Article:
I got my luggage and on my way to the next hotel. Due to road closure, the taxi driver had to circle a lot to find a way to pass through. After many attempts, I said it’s fine that I will walk 0.75 mile to the hotel. That was not fun at all to have to carry the luggage, 3 bags with my post-marathon body. But I made it
shower was priority, i hopped in as soon as I entered the room. I realized how painful were my muscles as I showered. This feeling is new to me, I’ve never been in such pain in my life, yet I was sooo happy and satisfied (how many times did I write this?).
What did I do next? Watch replay of Eliud’s master performance. This guy is a legend. I can’t believe he broke his own record. I know we all hoped that he breaks 2 in a official course, and his first half made us all dream about it for an hour (I knew of his first half record before I started to run), but we need to focus on celebrating what an amazing accomplishment he did. His first half showed us that he was aiming that too and gave it a shot, his second half shows he’s a human and just like us, pushing to the last minute and leave nothing left. We can keep dreaming for him in his next race, just like I will keep dreaming to BQ one day.
I love this video of Eliud’s fueling guy, so good! and this one on the last 10 min of his run, and the female winner. I cried while watching these inspiring people who don’t know how much they have impacted me, to let me keep dreaming what is possible.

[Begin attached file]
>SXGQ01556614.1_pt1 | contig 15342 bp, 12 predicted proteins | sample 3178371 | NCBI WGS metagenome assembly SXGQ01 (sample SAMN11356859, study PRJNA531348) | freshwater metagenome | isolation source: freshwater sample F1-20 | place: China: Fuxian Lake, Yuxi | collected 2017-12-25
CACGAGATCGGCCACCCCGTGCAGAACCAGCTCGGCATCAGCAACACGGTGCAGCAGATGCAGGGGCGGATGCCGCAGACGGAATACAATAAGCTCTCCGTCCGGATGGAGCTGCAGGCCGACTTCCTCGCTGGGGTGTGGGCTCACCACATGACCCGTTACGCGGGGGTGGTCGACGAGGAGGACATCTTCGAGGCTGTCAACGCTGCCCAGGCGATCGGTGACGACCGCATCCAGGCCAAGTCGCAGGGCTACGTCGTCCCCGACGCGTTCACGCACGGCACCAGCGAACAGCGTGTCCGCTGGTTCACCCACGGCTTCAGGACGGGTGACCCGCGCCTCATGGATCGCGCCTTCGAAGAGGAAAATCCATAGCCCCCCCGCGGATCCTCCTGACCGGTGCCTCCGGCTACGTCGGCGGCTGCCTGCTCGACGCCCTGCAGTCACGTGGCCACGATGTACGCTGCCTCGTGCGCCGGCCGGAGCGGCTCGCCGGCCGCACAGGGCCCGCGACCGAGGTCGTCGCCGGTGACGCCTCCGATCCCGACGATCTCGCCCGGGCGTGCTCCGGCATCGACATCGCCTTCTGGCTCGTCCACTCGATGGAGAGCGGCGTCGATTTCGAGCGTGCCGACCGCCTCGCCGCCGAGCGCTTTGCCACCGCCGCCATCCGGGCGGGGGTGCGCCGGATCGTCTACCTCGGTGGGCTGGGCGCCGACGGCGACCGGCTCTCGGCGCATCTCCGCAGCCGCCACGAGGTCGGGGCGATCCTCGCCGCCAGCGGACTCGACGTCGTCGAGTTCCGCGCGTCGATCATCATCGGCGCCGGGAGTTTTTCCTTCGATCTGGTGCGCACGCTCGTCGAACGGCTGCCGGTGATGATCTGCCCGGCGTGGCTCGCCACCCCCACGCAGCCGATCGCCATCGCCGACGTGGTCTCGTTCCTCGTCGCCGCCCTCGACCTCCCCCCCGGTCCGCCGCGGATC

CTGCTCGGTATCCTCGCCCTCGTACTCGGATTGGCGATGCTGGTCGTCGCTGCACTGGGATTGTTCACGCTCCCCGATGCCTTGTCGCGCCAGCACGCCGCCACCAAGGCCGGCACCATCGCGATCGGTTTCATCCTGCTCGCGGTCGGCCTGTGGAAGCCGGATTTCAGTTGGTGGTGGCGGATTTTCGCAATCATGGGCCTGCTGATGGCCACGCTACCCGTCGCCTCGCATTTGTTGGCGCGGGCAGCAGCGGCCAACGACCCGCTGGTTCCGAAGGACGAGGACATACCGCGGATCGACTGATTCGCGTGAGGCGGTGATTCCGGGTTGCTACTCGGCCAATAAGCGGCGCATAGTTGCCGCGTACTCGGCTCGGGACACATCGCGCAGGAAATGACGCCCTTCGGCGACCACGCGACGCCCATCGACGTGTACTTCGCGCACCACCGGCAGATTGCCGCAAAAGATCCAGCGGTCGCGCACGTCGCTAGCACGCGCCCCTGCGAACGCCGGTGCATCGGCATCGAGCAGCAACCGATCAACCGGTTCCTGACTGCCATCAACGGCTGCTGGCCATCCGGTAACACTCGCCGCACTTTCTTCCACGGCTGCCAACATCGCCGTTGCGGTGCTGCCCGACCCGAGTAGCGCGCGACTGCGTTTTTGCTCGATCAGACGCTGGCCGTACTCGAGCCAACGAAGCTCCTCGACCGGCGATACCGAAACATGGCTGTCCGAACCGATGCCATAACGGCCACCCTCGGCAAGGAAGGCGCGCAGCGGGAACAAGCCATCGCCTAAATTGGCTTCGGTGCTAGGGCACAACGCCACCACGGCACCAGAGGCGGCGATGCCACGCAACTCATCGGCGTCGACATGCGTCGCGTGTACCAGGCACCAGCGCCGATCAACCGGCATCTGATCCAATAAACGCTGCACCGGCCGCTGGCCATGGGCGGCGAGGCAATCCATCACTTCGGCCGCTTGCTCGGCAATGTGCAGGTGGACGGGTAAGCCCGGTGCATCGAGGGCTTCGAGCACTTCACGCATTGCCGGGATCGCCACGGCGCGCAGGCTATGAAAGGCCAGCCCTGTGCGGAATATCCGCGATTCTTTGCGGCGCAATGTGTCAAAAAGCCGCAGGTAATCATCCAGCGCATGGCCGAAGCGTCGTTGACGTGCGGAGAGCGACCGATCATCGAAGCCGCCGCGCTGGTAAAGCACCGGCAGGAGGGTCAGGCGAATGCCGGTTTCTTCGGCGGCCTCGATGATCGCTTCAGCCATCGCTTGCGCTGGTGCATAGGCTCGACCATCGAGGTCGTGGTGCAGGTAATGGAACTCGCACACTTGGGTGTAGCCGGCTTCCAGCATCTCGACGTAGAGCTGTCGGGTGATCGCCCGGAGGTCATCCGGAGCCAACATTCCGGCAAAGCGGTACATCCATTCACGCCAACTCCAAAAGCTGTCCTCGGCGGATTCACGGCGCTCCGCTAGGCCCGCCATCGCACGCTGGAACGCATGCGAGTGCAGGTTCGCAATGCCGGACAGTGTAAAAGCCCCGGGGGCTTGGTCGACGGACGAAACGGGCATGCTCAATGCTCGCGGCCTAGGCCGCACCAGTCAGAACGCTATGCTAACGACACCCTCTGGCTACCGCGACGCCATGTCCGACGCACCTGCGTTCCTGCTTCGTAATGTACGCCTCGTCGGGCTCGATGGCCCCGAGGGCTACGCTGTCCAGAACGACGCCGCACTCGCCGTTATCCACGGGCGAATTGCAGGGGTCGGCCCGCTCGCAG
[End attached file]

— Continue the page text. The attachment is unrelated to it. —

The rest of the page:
Dinner. I felt empty but didn’t have an appetite, so weird.
What went well
- Tapper worked well. I felt fresh despite missing few workouts while traveling.
- The good sleep since I arrived Germany, only one night I didn’t sleep well. That really helped to prep my body.
- Limited activity pre-race, which was how I planned.
- Ignore my cold symptoms. I swear that for the last 3 days I felt like getting sick. My nose was stuffed, I was tired, I felt warm sometimes. But I decided not to check my temperature nor do a covid test, because I know if confirmed that would dampen my confidence for the race. So I just tried to rest more and ate what I felt like eating.
- Not check my HR. During my training cycle, I used HR as measurement of effort. Ideally I wanted to run around 145-150/min as that would be an effort I could sustain for long. But I didn’t check at all during the race, and I averaged 161!!! Only the first 2 miles I was below 150, and then 160s, finishing above 170. That’s another way to show that I really gave it all. My coach was right, during race, I could sustain at higher HR. I am glad that I didn’t check at all as it would have freaked me out seeing 160s.
What I would have done differently
- I would stay in the same hotel post race. Moving to another hotel after was not smart. It was not intentional though as I booked the pre-race hotel room early on before even I was sure I’d go to Berlin. So when everything was planned, the same hotel was fully booked.